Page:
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The Andean Catch-22: ethnicity, class and resource governance in Bolivia and Ecuador
Stockholm University, Faculty of Humanities, Department of Romance Studies and Classics, Institute of Latin American Studies.ORCID iD: 0000-0002-7088-971X
2018 (English)In: Globalizations, ISSN 1474-7731, E-ISSN 1474-774X, Vol. 15, no 5, p. 636-654Article in journal (Refereed) Published
Abstract [en]

This study deals with the tensions and contradictions between resource governance, welfare policies, and the constitutionally recognized rights of nature and the indigenous peoples in Bolivia and Ecuador. We have identified a certain reductionism in current debates on these issues and propose a more systematic analytical focus on class and the class-ethnicity duality, as expressed in historical and contemporary indigenous struggles, and also confirmed via our ethnographic material. Drawing on the double bind as expressed in Joseph Heller's Catch-22 wherein the protagonists face situations in which they do not have any choice to achieve a net gain, this article centres on how national governments have to choose between the protections of rights - in this case ethnic and environmental rights - and welfare provision financed by extractive revenues. From the perspective of ecologically concerned indigenous actors, the Catch-22 is articulated in the choice or compromise between universal welfarism on the one hand, and ethno-environmental concerns on the other hand. The article draws primarily on ecosocialist arguments and on indigenous-culturalist perspectives on Good Life (Sumak Kawsay or Vivir Bien). A central finding is the existence of awareness among involved actors - oppositional movements and government authorities - that the Catch-22 quandary and joint class-ethnic concerns are unavoidable ingredients in their discourses, struggles, and understandings of Good Life.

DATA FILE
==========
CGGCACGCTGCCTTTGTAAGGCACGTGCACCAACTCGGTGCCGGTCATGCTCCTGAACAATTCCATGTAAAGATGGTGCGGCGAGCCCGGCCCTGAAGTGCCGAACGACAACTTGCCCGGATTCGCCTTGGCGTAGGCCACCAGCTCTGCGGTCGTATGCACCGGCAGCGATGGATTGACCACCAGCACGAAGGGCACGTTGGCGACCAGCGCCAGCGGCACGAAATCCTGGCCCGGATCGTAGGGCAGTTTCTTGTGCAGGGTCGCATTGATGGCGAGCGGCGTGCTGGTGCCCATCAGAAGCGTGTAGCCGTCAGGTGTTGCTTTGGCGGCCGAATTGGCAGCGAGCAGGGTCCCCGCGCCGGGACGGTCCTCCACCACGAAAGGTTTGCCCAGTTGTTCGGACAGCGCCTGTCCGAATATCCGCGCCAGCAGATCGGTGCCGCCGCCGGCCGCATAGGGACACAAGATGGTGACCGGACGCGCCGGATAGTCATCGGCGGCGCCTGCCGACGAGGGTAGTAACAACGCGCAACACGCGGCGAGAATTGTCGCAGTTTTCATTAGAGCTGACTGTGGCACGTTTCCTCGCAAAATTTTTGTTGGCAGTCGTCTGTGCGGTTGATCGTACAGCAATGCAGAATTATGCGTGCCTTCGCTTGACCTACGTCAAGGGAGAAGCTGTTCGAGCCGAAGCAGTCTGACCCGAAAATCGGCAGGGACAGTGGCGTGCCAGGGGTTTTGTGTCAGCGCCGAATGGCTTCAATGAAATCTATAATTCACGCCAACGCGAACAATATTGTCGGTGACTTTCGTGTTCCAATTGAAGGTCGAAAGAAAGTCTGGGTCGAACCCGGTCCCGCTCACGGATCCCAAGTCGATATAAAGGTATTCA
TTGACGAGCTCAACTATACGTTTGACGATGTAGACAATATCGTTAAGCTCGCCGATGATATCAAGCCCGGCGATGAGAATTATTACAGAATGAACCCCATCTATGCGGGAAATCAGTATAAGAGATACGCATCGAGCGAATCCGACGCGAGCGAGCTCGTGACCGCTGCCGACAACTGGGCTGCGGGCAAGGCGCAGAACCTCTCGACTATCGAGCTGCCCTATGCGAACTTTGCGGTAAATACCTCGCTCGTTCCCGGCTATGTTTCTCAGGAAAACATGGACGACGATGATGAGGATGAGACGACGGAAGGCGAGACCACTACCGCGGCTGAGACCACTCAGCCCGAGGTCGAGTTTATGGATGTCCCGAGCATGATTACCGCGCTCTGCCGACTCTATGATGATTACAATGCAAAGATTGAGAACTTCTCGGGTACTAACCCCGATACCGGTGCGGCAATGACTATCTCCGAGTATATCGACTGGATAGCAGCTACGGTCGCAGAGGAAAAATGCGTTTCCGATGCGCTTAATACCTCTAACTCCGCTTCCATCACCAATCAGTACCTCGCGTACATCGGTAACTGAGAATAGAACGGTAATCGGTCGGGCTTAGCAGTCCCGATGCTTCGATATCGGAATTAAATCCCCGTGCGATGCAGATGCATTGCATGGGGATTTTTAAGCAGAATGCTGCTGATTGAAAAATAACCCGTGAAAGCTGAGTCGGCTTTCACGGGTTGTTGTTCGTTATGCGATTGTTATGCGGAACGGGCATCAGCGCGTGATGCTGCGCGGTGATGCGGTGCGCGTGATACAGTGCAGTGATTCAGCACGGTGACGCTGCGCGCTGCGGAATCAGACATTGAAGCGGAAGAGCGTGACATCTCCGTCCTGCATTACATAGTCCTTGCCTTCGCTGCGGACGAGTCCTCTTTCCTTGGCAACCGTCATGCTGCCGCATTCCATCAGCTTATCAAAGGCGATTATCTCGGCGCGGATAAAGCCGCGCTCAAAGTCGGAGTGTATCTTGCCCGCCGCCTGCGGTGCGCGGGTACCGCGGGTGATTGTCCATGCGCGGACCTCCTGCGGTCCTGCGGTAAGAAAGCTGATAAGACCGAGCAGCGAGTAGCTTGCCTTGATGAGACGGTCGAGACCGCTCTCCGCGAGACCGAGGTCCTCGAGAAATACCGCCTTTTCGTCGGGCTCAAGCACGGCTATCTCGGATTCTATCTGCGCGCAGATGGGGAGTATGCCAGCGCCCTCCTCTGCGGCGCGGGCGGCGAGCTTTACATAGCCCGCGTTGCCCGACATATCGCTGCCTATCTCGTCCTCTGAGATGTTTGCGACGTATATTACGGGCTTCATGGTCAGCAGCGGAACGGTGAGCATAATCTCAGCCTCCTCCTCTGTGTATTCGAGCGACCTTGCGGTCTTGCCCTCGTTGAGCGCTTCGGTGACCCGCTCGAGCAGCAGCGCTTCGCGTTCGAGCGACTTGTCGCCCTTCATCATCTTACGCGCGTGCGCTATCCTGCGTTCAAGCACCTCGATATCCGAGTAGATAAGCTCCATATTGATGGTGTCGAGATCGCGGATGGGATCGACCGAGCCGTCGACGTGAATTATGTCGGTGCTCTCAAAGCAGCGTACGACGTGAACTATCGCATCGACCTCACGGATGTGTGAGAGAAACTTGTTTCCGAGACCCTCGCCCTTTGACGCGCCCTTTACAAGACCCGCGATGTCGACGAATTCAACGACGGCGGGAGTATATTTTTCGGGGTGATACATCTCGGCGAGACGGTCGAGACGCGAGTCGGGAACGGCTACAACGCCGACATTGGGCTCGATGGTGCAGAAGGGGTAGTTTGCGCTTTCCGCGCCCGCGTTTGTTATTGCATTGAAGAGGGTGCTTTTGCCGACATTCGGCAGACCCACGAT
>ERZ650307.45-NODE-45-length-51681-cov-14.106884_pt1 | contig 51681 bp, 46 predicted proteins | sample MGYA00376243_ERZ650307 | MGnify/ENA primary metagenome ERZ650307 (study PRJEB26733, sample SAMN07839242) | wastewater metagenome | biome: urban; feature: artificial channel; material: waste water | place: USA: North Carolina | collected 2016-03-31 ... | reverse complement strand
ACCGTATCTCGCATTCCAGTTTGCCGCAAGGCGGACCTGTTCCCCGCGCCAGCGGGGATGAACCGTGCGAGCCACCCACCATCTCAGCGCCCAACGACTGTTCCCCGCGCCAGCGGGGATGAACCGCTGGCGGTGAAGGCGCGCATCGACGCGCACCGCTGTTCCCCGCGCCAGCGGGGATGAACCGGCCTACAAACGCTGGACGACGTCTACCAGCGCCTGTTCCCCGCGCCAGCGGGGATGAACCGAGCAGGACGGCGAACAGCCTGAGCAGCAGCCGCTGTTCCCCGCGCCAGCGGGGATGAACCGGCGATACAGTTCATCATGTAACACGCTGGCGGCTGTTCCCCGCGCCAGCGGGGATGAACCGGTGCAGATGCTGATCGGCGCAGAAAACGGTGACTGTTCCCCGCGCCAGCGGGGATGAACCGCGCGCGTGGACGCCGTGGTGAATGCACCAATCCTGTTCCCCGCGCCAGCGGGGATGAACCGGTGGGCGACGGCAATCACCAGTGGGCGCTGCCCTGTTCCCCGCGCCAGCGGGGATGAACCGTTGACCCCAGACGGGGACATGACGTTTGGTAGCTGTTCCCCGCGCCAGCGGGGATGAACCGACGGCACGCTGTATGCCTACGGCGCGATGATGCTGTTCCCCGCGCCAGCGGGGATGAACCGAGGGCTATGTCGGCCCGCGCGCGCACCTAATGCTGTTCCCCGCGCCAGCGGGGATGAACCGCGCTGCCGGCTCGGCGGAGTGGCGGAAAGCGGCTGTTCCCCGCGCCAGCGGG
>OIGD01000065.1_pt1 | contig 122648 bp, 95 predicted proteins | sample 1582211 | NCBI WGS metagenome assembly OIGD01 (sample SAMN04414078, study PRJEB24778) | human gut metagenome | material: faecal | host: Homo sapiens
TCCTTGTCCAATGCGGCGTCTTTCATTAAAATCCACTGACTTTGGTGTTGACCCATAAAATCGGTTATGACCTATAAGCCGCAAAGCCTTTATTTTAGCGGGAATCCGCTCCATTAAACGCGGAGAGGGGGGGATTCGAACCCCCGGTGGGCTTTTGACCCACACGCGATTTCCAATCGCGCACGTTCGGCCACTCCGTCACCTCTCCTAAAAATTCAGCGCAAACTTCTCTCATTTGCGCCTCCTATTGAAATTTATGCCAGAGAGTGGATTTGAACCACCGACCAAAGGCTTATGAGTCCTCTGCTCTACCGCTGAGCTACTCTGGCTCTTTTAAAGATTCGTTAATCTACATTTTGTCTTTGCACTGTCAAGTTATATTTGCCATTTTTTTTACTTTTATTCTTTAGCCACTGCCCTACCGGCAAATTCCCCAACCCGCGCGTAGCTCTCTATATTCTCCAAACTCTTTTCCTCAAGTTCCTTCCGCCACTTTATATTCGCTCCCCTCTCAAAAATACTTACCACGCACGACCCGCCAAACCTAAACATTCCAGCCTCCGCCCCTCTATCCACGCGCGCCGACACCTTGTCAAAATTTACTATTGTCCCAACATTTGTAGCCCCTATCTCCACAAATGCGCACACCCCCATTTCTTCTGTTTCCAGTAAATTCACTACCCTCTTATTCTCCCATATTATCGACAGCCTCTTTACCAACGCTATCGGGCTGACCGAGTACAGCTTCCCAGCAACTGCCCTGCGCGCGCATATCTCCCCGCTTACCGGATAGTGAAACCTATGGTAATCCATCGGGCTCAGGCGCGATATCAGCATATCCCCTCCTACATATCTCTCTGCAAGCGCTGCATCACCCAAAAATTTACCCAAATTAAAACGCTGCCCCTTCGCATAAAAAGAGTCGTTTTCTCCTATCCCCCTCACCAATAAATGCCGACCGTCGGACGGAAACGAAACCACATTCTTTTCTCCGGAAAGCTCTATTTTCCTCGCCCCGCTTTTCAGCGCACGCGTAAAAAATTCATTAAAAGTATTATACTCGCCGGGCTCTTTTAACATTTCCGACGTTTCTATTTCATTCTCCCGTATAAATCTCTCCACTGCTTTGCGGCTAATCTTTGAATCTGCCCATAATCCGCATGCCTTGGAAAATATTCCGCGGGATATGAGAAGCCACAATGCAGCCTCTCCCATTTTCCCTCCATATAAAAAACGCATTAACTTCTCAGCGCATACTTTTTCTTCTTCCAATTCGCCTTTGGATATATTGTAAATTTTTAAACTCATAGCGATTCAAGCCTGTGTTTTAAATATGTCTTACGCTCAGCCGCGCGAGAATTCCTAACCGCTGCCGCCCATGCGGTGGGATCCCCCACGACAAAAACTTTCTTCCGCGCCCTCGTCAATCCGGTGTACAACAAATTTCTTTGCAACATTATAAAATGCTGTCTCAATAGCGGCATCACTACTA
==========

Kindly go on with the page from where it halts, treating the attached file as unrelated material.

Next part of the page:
Place, publisher, year, edition, pages
2018. Vol. 15, no 5, p. 636-654
Keywords [en]
Ecosocialism, Sumak Kawsay, Vivir Bien, class-ethnicity, resource governance, indigenous peoples
National Category
Political Science
Research subject
Political Science
Identifiers
URN: urn:nbn:se:su:diva-154454DOI: 10.1080/14747731.2018.1453189ISI: 000440045200005OAI: oai:DiVA.org:su-154454DiVA, id: diva2:1193817
Available from: 2018-03-27 Created: 2018-03-27 Last updated: 2018-08-20Bibliographically approved

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CiteExportLink to record
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